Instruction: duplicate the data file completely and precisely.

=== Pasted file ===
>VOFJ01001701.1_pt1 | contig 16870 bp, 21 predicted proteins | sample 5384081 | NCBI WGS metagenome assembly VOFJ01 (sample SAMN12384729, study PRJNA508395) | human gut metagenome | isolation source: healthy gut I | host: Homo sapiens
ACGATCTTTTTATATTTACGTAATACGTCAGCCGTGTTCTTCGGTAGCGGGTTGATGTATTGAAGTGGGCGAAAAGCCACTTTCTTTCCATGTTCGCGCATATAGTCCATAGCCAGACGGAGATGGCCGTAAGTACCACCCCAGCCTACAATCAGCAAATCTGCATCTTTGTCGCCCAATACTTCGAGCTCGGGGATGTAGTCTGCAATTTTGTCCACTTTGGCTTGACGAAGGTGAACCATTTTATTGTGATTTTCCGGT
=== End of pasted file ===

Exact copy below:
>VOFJ01001701.1_pt1 | contig 16870 bp, 21 predicted proteins | sample 5384081 | NCBI WGS metagenome assembly VOFJ01 (sample SAMN12384729, study PRJNA508395) | human gut metagenome | isolation source: healthy gut I | host: Homo sapiens
ACGATCTTTTTATATTTACGTAATACGTCAGCCGTGTTCTTCGGTAGCGGGTTGATGTATTGAAGTGGGCGAAAAGCCACTTTCTTTCCATGTTCGCGCATATAGTCCATAGCCAGACGGAGATGGCCGTAAGTACCACCCCAGCCTACAATCAGCAAATCTGCATCTTTGTCGCCCAATACTTCGAGCTCGGGGATGTAGTCTGCAATTTTGTCCACTTTGGCTTGACGAAGGTGAACCATTTTATTGTGATTTTCCGGT